Everything you ever wanted to know about puberty
And speaking of moodiness...
Adults tend to make fun of teen mood swings, and it can be hard not to laugh just a little when your daughter arrives at breakfast like a storm cloud, hollers at you for 10 minutes because you didn’t wash the T-shirt she’d planned to wear, and then answers her cellphone with a sweet: “Oh, hi, Vera. Yeah, everything’s cool.” But while her friends can make light of these moody moments — after all, they’re going through the same thing — parents must recognize that these intense feelings are real and often hard to manage. So try not to roll your eyes.
Terry Stafford of Fort Langley, BC, has three daughters who are all now on the other side of puberty. “Looking back, I can see how much more complicated emotionally they became during that period,” she says. “One daughter had a best friend who practically felt like part of the family, she was always around. Then one day she moved on to a new group of friends and cut my daughter off entirely. That was incredibly painful for her, and I felt helpless.”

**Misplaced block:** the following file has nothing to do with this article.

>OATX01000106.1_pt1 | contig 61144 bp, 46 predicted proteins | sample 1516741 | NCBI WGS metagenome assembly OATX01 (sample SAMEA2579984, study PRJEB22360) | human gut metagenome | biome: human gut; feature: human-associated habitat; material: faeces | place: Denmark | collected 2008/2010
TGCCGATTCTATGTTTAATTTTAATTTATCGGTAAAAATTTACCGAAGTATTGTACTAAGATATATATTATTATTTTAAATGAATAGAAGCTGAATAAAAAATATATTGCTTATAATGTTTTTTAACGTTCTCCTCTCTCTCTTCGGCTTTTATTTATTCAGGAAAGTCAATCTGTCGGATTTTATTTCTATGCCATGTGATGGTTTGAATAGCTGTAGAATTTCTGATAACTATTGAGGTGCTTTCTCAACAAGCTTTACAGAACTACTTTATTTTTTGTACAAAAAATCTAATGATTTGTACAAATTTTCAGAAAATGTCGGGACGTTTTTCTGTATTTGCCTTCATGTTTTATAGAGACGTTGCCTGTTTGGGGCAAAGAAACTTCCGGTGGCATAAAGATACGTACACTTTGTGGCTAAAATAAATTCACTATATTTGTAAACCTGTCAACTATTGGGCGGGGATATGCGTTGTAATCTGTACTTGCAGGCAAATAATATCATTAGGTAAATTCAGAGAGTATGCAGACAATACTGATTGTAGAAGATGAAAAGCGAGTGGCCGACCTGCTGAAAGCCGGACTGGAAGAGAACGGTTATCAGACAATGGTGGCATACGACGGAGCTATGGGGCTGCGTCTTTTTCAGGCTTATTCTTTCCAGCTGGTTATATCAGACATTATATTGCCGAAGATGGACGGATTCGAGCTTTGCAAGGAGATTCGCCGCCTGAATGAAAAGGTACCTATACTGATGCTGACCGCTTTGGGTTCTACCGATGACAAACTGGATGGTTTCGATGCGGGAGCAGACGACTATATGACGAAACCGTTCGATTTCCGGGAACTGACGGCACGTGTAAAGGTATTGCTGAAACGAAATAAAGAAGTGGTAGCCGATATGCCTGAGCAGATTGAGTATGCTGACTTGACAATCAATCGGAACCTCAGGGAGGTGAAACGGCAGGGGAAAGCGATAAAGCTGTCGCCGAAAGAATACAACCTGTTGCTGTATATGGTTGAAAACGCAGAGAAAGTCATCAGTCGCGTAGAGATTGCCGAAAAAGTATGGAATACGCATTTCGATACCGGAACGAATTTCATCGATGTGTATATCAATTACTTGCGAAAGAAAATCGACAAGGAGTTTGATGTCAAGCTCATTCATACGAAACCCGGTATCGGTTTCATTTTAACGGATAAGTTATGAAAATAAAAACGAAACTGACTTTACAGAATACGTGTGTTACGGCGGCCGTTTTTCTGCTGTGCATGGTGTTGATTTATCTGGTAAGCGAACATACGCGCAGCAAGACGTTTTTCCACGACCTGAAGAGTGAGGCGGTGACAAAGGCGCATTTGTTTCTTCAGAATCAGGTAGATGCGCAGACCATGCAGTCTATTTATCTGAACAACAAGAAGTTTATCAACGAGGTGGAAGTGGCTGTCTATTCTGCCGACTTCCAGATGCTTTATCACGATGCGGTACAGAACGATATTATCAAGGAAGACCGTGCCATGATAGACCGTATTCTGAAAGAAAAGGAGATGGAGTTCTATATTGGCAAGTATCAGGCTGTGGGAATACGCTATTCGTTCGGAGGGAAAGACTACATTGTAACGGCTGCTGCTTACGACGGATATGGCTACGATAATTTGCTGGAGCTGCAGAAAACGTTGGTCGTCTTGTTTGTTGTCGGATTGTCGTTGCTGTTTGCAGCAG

Stafford found that the secret to keeping the lines of communication open was listening with respect and not getting upset (or at least not letting it show). “I felt I walked a thin line between being non-judgmental and wanting to give more advice and guidance. One thing that seemed to work was to give my ‘wise words’ in one short statement and then just let it drop,” explains Stafford. Her middle daughter later commented that her mother’s “nuggets” always made her think.
And...(drum roll please)...then there’s sex. Vicki Cross* of Peterborough, Ont., was shocked to discover a note from a boy in her 13-year-old daughter’s backpack that got pretty explicit about what he wanted to do with her. “I realized that I needed to talk to her now about sex and relationships,” Cross says. Discussions about sexuality should really begin before puberty, but if you haven’t brought it up before, now’s the time. On the other hand, don’t panic just because your son starts talking about his “girlfriend.” Their relationship may be more casual than it sounds. “Helen’s 15, and she has a boyfriend,” says Paula Baker. “She told me about six weeks ago that they were going out, but actually they’ve only been out together once since then. What they really do is talk for hours on the phone and on MSN.”
Finally, while it may seem as though friends are of the utmost importance at this stage, all the research shows that family remains a vital and welcome support system for most teens. Yes, they still need you, still love you and together you can survive the ups and downs of puberty’s changes.
*Names changed by request